Media Awareness

What Parents Can Do When Kids Have Suicidal Thoughts

New research is uncovering warning signs that might indicate whether a child is more likely to act on those thoughts

A vector illustration of a mother figure consoling a distraught child
The Wall Street Journal - logo
Originally Published: February 22, 2022

Suicidal thoughts are increasingly common among teens, and cause for alarm among parents.

Most kids don’t act on those thoughts, scientists say, but researchers are learning to better understand which youngsters are most at risk—and what parents can do to keep them safe.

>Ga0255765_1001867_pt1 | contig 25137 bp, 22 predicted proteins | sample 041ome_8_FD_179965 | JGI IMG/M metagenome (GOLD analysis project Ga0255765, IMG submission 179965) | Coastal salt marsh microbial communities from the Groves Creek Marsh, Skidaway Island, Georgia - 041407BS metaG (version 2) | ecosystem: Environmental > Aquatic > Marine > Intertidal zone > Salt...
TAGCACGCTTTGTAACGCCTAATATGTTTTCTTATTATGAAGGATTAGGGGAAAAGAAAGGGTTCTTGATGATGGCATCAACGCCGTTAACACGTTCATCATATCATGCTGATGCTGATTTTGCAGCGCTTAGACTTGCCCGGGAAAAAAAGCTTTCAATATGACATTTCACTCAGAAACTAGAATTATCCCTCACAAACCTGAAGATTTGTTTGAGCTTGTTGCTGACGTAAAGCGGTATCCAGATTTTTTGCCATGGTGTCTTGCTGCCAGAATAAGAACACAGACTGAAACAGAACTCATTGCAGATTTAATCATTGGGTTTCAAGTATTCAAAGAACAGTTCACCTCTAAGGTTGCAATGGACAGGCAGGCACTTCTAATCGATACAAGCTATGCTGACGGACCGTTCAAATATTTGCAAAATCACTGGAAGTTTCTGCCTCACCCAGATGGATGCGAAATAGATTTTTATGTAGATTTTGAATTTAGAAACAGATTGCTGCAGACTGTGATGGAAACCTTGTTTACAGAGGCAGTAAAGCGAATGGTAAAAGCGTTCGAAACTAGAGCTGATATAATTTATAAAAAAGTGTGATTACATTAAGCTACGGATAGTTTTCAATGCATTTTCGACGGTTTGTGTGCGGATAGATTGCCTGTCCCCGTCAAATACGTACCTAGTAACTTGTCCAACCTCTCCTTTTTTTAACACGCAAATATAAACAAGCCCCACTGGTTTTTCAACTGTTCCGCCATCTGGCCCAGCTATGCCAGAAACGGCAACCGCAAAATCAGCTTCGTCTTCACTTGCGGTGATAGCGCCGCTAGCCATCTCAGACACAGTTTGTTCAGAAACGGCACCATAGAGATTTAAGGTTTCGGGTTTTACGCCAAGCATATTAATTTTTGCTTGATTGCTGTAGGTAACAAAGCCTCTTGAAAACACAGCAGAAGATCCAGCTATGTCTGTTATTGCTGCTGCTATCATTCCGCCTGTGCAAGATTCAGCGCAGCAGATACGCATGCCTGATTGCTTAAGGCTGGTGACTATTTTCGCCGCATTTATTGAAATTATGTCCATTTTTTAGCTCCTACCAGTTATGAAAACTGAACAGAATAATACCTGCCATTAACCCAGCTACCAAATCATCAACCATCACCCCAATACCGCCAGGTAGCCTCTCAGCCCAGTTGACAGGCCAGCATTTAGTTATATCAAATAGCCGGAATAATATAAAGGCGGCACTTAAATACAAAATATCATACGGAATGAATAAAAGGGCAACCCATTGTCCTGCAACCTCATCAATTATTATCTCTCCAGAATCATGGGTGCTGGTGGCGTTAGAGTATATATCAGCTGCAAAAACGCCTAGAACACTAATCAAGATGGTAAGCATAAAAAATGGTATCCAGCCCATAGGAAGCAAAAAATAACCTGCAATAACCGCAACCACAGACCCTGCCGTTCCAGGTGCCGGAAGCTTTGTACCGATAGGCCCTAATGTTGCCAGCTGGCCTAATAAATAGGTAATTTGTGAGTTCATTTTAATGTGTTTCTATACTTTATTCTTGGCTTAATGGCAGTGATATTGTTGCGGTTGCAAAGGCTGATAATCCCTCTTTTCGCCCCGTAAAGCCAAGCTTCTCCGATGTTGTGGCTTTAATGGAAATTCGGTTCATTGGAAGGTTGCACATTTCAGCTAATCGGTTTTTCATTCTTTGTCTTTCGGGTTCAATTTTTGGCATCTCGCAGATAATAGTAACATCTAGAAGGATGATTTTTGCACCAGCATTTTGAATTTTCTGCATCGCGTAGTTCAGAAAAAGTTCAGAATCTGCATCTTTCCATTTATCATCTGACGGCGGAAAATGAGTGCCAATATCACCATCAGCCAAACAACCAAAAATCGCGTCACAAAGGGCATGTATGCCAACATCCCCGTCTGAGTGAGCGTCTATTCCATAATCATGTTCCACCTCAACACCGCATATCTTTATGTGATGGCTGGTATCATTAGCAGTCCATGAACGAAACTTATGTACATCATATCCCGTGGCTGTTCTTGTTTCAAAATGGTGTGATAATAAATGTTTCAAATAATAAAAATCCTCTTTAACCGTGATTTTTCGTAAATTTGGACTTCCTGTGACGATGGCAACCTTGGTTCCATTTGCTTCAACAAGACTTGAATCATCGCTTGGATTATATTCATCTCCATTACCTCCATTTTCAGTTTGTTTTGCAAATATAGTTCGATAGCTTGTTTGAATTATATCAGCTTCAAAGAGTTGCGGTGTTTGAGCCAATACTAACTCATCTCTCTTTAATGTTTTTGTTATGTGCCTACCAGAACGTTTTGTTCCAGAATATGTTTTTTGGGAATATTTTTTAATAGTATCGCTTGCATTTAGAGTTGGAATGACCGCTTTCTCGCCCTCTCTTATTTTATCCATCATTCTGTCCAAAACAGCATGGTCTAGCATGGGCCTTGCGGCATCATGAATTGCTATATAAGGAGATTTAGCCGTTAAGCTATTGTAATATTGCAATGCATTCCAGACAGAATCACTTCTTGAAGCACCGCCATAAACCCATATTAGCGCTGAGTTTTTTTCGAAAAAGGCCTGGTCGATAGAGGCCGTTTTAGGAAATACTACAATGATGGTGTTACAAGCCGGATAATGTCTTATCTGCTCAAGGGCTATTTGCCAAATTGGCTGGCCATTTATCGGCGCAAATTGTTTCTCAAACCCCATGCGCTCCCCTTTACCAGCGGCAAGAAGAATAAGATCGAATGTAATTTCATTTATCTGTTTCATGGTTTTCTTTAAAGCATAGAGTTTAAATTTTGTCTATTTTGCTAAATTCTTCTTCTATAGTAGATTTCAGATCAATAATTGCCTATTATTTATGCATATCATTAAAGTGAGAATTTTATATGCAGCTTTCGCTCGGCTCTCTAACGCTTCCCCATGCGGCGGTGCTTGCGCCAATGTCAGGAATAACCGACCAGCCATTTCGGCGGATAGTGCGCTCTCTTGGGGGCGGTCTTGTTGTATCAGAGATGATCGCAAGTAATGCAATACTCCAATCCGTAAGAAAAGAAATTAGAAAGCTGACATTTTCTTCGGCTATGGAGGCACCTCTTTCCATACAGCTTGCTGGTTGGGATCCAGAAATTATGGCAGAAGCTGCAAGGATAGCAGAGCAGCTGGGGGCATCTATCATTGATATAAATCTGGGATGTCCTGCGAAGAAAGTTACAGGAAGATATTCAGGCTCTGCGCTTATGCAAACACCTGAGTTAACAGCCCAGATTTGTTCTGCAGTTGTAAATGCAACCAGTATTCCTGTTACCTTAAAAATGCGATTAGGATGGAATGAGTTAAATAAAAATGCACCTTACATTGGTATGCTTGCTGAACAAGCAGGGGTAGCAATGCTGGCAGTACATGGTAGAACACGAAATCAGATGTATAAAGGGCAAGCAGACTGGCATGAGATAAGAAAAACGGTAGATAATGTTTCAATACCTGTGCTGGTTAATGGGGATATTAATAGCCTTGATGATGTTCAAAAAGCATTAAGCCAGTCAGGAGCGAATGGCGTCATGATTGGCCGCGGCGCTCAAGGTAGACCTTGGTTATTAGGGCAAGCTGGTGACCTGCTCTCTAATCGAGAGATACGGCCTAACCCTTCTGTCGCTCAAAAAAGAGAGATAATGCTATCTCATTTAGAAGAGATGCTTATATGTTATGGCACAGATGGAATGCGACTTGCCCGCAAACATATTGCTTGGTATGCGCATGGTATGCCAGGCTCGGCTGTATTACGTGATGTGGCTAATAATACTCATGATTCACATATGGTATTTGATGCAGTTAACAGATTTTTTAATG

New research links certain behaviors to an imminent risk of a child’s suicide attempt, including a dramatic increase in the time spent at home and a sharp rise in the use of negative words in texts and social-media posts.

These findings are important as families, schools and therapists contend with a yearslong rise in suicidal thoughts and behaviors among teens and young adults, a trend that has grown during the pandemic.

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